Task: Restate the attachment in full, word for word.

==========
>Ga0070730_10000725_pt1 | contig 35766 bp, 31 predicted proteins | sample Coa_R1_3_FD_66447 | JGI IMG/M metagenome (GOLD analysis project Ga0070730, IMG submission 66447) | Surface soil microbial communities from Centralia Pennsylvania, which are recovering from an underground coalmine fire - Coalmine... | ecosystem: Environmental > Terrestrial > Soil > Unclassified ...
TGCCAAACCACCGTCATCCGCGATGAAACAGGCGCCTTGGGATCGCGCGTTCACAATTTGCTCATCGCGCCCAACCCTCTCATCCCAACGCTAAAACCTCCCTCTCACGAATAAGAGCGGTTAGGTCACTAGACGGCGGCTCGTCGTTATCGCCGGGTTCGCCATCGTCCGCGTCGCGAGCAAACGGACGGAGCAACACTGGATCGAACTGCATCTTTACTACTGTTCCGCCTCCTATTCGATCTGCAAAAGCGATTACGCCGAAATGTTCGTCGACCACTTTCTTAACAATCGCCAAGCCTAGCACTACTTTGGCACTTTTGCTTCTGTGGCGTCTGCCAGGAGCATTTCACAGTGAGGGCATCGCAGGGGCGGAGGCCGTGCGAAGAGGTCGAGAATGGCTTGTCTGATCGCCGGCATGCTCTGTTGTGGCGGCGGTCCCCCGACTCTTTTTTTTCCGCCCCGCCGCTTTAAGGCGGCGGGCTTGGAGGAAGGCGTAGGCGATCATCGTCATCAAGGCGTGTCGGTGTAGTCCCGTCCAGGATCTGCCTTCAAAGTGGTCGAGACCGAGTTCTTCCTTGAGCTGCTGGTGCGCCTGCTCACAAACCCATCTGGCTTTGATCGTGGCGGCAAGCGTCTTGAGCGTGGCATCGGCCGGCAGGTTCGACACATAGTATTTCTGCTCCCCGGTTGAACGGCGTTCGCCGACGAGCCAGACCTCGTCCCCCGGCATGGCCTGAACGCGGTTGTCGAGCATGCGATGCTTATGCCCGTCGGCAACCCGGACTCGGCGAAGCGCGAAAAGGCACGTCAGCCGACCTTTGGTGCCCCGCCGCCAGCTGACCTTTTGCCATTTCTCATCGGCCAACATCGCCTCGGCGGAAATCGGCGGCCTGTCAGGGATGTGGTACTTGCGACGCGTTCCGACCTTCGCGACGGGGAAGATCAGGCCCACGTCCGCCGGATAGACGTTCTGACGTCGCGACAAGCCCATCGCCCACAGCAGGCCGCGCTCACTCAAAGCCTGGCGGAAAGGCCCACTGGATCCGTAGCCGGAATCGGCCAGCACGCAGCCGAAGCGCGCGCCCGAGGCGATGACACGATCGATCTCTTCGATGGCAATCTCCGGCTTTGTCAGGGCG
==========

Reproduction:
>Ga0070730_10000725_pt1 | contig 35766 bp, 31 predicted proteins | sample Coa_R1_3_FD_66447 | JGI IMG/M metagenome (GOLD analysis project Ga0070730, IMG submission 66447) | Surface soil microbial communities from Centralia Pennsylvania, which are recovering from an underground coalmine fire - Coalmine... | ecosystem: Environmental > Terrestrial > Soil > Unclassified ...
TGCCAAACCACCGTCATCCGCGATGAAACAGGCGCCTTGGGATCGCGCGTTCACAATTTGCTCATCGCGCCCAACCCTCTCATCCCAACGCTAAAACCTCCCTCTCACGAATAAGAGCGGTTAGGTCACTAGACGGCGGCTCGTCGTTATCGCCGGGTTCGCCATCGTCCGCGTCGCGAGCAAACGGACGGAGCAACACTGGATCGAACTGCATCTTTACTACTGTTCCGCCTCCTATTCGATCTGCAAAAGCGATTACGCCGAAATGTTCGTCGACCACTTTCTTAACAATCGCCAAGCCTAGCACTACTTTGGCACTTTTGCTTCTGTGGCGTCTGCCAGGAGCATTTCACAGTGAGGGCATCGCAGGGGCGGAGGCCGTGCGAAGAGGTCGAGAATGGCTTGTCTGATCGCCGGCATGCTCTGTTGTGGCGGCGGTCCCCCGACTCTTTTTTTTCCGCCCCGCCGCTTTAAGGCGGCGGGCTTGGAGGAAGGCGTAGGCGATCATCGTCATCAAGGCGTGTCGGTGTAGTCCCGTCCAGGATCTGCCTTCAAAGTGGTCGAGACCGAGTTCTTCCTTGAGCTGCTGGTGCGCCTGCTCACAAACCCATCTGGCTTTGATCGTGGCGGCAAGCGTCTTGAGCGTGGCATCGGCCGGCAGGTTCGACACATAGTATTTCTGCTCCCCGGTTGAACGGCGTTCGCCGACGAGCCAGACCTCGTCCCCCGGCATGGCCTGAACGCGGTTGTCGAGCATGCGATGCTTATGCCCGTCGGCAACCCGGACTCGGCGAAGCGCGAAAAGGCACGTCAGCCGACCTTTGGTGCCCCGCCGCCAGCTGACCTTTTGCCATTTCTCATCGGCCAACATCGCCTCGGCGGAAATCGGCGGCCTGTCAGGGATGTGGTACTTGCGACGCGTTCCGACCTTCGCGACGGGGAAGATCAGGCCCACGTCCGCCGGATAGACGTTCTGACGTCGCGACAAGCCCATCGCCCACAGCAGGCCGCGCTCACTCAAAGCCTGGCGGAAAGGCCCACTGGATCCGTAGCCGGAATCGGCCAGCACGCAGCCGAAGCGCGCGCCCGAGGCGATGACACGATCGATCTCTTCGATGGCAATCTCCGGCTTTGTCAGGGCG